Mobile phones ‘wide open’ to global hackers

Author

Matthew Sparkes Deputy Head of Technology

December 22, 2014

Attacks staged from anywhere in the world could record your phone calls, read your text messages or even make charges on your account, warn German security experts

Phone calls and text messages between UK mobile phones are vulnerable to hackers anywhere in the world because of flawed infrastructure designed in the 1980s, warn researchers.

German security experts claim that hackers – or spy agencies – could use flaws in the “SS7” network to listen to phone calls, read text messages or even defraud customers’ accounts. The network is a system of protocols which are used by networks around the world to start and end phone calls and route text messages, although it is known by different names around the world.

It is possible to use legitimate features of the system designed to keep a phone call going when the user is driving, by switching from one tower to another, for nefarious purposes.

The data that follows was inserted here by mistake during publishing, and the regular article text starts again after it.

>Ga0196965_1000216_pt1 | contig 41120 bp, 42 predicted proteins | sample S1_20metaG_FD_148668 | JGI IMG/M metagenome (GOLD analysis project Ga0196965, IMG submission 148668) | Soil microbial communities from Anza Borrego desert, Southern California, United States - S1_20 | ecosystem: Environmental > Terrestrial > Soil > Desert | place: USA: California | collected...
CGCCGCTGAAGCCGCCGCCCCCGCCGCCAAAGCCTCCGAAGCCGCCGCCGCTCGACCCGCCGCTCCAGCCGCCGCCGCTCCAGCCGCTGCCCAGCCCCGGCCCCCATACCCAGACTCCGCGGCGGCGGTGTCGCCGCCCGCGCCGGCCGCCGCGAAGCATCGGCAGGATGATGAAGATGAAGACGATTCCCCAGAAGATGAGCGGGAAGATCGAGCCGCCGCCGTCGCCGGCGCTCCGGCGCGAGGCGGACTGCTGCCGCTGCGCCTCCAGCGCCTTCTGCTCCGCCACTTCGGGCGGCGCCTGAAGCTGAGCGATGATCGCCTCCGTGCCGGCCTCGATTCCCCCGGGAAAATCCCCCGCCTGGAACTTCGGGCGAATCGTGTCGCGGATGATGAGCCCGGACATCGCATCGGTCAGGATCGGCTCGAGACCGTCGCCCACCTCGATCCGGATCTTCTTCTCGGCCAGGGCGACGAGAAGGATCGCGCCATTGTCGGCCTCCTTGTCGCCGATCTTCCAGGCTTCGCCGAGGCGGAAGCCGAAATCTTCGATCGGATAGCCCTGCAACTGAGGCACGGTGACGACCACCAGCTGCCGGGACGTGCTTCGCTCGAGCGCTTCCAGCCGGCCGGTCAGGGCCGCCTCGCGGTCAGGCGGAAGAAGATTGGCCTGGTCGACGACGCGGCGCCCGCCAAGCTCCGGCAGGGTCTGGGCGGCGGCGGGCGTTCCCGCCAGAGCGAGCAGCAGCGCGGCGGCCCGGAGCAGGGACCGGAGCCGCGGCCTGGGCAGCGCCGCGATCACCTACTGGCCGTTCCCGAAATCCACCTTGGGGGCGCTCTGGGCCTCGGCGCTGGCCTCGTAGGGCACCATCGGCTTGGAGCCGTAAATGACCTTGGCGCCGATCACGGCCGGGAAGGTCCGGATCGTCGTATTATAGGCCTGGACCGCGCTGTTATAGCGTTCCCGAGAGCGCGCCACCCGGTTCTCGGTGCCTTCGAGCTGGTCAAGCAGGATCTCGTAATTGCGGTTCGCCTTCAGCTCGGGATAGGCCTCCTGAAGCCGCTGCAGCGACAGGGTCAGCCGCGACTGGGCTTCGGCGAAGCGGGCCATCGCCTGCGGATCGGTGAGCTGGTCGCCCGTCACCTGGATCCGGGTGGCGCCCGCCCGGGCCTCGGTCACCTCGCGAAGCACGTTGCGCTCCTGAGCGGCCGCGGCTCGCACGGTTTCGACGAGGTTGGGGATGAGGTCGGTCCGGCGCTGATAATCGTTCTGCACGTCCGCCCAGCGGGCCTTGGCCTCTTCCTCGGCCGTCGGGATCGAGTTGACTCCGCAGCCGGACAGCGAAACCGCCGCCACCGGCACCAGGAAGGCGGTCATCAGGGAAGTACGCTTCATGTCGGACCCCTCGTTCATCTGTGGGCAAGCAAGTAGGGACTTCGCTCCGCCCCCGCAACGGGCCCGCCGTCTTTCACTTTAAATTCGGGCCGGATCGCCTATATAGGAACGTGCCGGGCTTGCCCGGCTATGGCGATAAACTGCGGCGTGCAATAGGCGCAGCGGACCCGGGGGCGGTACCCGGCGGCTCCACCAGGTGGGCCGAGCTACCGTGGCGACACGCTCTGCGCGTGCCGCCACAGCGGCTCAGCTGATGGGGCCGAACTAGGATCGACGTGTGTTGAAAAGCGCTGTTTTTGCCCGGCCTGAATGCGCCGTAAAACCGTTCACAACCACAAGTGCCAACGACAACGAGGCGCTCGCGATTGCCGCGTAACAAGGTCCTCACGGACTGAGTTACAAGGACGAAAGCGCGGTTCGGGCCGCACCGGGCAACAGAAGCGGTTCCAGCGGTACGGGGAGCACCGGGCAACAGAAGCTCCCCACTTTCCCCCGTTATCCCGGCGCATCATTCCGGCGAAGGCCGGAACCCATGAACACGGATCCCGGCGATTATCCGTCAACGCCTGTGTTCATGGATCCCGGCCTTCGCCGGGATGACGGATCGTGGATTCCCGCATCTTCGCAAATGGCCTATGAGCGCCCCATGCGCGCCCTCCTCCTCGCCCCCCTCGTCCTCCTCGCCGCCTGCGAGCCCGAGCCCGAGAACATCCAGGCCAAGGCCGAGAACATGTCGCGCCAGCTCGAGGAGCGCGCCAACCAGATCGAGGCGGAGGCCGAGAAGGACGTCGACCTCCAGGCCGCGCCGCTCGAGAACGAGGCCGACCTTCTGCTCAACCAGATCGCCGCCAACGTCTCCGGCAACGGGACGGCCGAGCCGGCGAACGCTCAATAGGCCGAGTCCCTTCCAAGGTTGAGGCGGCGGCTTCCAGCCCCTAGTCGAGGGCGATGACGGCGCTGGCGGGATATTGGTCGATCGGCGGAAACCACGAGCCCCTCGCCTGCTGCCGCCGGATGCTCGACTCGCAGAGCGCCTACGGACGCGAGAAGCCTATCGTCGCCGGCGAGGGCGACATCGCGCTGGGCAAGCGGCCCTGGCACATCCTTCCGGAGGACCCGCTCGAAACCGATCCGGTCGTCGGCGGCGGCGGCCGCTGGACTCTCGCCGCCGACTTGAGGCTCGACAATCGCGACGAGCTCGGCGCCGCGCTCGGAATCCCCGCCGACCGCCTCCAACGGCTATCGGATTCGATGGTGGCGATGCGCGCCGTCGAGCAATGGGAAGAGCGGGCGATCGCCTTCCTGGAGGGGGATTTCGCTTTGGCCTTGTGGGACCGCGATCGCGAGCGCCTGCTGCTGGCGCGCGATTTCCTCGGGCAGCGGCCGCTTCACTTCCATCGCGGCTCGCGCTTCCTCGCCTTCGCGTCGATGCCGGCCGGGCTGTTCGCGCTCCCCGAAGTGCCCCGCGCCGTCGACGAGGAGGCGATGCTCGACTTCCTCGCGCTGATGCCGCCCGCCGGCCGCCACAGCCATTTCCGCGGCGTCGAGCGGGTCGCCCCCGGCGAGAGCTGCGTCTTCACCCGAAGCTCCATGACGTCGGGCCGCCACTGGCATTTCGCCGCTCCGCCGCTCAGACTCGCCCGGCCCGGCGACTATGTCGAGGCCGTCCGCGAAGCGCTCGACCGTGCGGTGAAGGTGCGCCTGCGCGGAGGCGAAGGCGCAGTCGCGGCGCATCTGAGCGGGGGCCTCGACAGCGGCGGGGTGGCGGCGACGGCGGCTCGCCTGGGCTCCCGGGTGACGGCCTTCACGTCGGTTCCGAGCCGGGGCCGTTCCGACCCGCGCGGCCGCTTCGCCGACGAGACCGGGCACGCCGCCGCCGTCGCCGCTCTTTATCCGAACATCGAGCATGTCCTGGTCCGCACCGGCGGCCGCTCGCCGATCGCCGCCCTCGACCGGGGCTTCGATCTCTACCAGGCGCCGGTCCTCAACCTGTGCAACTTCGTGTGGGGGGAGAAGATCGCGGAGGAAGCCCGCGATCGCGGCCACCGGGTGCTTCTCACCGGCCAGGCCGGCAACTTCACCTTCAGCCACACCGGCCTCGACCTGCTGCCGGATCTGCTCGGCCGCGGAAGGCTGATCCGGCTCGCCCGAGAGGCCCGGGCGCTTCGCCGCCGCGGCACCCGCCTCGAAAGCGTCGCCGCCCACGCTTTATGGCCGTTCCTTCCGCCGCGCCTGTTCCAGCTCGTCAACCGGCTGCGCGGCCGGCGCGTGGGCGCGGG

One attack involves recorded encrypted phone calls and later tricking the network into revealing a key which can be used to decrypt the call and listen to it.

Researchers warn that even networks which take steps to protect their systems will still be vulnerable, as SS7 is designed to allow networks to interoperate – the flaw can be taken advantage of through an African or Asian mobile phone network but ultimately target a customer in the US or UK.

“It’s like you secure the front door of the house, but the back door is wide open,” said Tobias Engel, one of the German researchers, speaking to the Washington Post .

The attack was demonstrated on a phone belonging to a German senator last week, with his permission. The findings will be revealed in a presentation at a hacker conference in Hamburg later this week.

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